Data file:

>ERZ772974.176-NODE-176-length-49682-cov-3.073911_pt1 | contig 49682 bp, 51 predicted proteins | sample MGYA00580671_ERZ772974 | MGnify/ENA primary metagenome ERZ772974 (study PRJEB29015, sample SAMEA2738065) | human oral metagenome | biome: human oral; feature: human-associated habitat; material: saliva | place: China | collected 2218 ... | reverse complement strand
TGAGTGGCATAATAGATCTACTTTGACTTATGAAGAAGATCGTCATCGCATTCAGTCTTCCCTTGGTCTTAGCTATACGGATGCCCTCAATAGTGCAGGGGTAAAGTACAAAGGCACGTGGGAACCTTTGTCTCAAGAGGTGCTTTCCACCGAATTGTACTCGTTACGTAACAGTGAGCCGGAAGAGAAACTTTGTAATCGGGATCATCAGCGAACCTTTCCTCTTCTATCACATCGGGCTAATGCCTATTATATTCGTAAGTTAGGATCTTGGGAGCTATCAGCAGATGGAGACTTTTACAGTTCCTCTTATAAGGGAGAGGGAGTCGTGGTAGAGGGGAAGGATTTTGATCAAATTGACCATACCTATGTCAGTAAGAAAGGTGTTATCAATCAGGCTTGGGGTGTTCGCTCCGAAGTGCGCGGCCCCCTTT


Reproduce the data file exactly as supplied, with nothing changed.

>ERZ772974.176-NODE-176-length-49682-cov-3.073911_pt1 | contig 49682 bp, 51 predicted proteins | sample MGYA00580671_ERZ772974 | MGnify/ENA primary metagenome ERZ772974 (study PRJEB29015, sample SAMEA2738065) | human oral metagenome | biome: human oral; feature: human-associated habitat; material: saliva | place: China | collected 2218 ... | reverse complement strand
TGAGTGGCATAATAGATCTACTTTGACTTATGAAGAAGATCGTCATCGCATTCAGTCTTCCCTTGGTCTTAGCTATACGGATGCCCTCAATAGTGCAGGGGTAAAGTACAAAGGCACGTGGGAACCTTTGTCTCAAGAGGTGCTTTCCACCGAATTGTACTCGTTACGTAACAGTGAGCCGGAAGAGAAACTTTGTAATCGGGATCATCAGCGAACCTTTCCTCTTCTATCACATCGGGCTAATGCCTATTATATTCGTAAGTTAGGATCTTGGGAGCTATCAGCAGATGGAGACTTTTACAGTTCCTCTTATAAGGGAGAGGGAGTCGTGGTAGAGGGGAAGGATTTTGATCAAATTGACCATACCTATGTCAGTAAGAAAGGTGTTATCAATCAGGCTTGGGGTGTTCGCTCCGAAGTGCGCGGCCCCCTTT